However, a strong start is not the only indicator of album excellence. From “Side Piece” to “State Fair”, Harlow pushes his stagnant lyricism through the trudgiest of sludge, never looking back to realize that his features are the only ones maintaining a semblance of variation in his music.

And it is easy to see why Harlow falls pray to stagnation, when you realize that most formulaic mainstream releases are made to be radio-famous, a collection of “bangers” that settle for making the listeners’ head bop every once in a while with catchy flows flowing serenely over expensive, overly stimulating synth coupled with a generic drum pattern.

Harlow says that with every album he’s getting closer to becoming the artist of the decade, but it takes a lot more than shallow braggadocio and vague introspection to get to that level- you need a certain depth to your work, be it through self-reflection strengthened by a great deal of connotative language, discussion of sensitive topics with an understanding eye, or even a remotely interconnected structure unified in implied meanings. 

Additionally, while Drake maintains his cool arrogance throughout “Churchill Downs”  through clever one-liners and understandable reminisce of simpler days, Harlow fails to perform. The sole reason behind such an underwhelming performance lies in Harlow’s tendency to forsake his own style in order to attempt at imitating those he derives inspiration from, most notably Drake and Lil Wayne (who is featured on the song “Poison”). This attempt ends up further taking away from “CHKMY’’s memorability, a project already steeped in forgettable lyricism and overly one-dimensional introspection.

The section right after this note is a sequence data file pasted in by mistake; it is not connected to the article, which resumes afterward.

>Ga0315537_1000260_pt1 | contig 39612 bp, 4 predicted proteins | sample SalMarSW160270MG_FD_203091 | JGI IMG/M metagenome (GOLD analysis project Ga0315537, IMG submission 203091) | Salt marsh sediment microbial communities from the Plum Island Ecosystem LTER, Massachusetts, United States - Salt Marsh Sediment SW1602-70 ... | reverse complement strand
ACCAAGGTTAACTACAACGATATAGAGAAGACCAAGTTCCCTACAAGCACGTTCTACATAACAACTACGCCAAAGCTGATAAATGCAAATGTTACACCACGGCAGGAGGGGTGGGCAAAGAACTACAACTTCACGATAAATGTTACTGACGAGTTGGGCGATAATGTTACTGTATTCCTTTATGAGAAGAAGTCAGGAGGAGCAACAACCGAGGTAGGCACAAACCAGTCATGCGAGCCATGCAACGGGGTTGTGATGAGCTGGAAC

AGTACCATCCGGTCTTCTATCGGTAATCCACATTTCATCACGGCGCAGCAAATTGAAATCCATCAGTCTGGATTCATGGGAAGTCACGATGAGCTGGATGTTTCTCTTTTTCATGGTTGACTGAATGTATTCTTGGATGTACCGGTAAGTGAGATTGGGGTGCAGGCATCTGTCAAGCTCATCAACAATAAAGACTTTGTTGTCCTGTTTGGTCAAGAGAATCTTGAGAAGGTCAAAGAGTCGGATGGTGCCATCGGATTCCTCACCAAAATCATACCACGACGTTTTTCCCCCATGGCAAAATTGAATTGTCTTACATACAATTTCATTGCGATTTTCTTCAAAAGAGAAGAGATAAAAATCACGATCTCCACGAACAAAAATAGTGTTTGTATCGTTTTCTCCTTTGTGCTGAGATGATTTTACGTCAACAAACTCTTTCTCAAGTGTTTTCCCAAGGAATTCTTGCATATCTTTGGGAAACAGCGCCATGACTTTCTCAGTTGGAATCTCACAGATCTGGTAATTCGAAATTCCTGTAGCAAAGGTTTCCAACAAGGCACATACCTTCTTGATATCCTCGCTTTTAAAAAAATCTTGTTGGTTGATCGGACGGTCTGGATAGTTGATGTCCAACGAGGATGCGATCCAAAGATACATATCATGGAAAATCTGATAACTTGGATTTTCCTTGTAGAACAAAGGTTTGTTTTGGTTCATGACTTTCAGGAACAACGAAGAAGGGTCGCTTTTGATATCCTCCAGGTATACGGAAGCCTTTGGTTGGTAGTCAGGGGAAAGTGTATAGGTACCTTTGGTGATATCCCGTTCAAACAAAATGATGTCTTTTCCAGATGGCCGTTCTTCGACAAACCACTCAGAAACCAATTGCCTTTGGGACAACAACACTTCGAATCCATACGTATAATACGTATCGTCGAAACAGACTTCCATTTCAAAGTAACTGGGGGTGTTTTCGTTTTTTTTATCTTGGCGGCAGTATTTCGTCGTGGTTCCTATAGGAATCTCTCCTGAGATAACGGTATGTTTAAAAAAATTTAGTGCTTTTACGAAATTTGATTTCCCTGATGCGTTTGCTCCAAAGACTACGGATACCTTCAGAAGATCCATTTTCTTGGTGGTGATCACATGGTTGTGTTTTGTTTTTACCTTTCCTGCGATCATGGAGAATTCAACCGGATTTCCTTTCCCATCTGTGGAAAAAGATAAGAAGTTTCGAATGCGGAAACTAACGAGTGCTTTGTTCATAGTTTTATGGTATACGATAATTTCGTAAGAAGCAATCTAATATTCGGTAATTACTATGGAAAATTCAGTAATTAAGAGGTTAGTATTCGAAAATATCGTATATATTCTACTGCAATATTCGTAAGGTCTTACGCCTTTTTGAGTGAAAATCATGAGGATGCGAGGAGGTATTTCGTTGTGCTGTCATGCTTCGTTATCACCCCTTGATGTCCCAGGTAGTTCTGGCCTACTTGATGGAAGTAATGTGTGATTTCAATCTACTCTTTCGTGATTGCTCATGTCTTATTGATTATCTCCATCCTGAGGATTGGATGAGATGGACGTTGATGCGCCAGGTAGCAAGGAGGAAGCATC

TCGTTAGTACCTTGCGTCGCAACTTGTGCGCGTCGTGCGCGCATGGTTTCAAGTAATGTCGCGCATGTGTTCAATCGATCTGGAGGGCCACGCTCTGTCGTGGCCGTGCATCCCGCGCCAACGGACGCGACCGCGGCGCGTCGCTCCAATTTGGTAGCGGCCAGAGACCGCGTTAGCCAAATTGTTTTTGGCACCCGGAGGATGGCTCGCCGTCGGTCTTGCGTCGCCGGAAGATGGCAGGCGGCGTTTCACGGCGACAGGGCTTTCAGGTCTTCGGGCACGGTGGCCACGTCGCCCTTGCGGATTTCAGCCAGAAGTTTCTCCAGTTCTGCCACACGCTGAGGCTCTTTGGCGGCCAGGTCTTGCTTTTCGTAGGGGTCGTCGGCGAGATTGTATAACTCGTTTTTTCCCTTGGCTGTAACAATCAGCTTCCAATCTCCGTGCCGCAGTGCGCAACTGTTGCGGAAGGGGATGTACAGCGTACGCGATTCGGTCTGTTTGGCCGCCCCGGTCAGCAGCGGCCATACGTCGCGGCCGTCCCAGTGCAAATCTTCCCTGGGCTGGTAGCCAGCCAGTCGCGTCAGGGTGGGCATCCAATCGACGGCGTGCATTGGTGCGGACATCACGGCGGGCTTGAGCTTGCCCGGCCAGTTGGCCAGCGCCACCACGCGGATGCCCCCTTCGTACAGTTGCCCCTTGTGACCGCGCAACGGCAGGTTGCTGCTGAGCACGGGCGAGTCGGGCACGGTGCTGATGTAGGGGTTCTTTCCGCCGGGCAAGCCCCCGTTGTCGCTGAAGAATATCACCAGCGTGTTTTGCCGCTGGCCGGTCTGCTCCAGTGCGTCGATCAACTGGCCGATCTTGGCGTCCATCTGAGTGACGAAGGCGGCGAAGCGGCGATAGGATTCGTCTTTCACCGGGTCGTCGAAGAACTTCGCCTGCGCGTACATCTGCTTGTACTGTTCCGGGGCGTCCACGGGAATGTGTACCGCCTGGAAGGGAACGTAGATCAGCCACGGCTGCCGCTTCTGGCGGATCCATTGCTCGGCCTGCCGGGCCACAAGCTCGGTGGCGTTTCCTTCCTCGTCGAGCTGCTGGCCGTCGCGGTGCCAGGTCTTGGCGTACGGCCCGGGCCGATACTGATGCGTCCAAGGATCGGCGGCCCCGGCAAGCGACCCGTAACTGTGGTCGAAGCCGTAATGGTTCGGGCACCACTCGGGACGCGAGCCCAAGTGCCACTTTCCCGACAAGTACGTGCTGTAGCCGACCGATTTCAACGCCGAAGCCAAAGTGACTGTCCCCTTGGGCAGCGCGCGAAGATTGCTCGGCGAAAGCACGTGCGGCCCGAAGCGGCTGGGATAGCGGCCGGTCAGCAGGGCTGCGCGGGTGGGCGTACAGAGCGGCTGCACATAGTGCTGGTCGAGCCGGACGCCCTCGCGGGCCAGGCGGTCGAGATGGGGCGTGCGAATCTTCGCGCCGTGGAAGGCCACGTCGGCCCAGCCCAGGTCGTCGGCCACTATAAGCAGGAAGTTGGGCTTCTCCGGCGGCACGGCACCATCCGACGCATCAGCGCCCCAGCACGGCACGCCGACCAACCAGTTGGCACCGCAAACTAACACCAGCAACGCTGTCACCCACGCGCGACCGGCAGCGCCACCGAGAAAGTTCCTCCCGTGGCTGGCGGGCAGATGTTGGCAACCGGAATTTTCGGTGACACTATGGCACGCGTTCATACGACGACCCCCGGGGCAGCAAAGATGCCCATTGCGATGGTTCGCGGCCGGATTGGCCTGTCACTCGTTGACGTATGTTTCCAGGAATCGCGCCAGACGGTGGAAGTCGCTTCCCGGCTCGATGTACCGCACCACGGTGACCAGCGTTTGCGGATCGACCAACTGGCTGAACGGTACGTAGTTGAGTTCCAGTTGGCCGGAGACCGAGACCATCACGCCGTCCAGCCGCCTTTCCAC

Every track on “Come Home the Kids Miss You” is similar yet different, but in a bad way. On the surface, every track sounds similar in flow and consistency, and yet the material discussed in each track is varying and terribly vague to boot, as if Harlow didn’t deign to go beyond simply describing his come-up struggle and his apparently “complex” and “convoluted” love stories. Music is a precarious balance of both show and tell, and Harlow fails to both craft a viable visual image for the listener to ponder upon or explain the themes he brings into the album in greater detail.

It is obvious that Harlow has what it takes to become the next big thing in Hip-Hop; the Louisville native has been at it for a decade now, and has clearly demonstrated instances of nuanced thinking in tracks like “Baxter Avenue” off “That’s What They All Say” and “Sundown” off “Loose.” However, while “Come Home the Kids Miss you” may have been conceived with honest intentions, it feels more like a cash grab than a blockbuster project solidifying its inceptor’s legacy in the expansive pages of rap. But, this is also the perfect opportunity for the young man to learn from constructive criticism and grow into a more refined artist. Despite the letdown that was CHKMY, Harlow still possesses the chance to bounce back and drop a Hall of Fame-worthy EP, one that would rival the discography of those he calls his role models.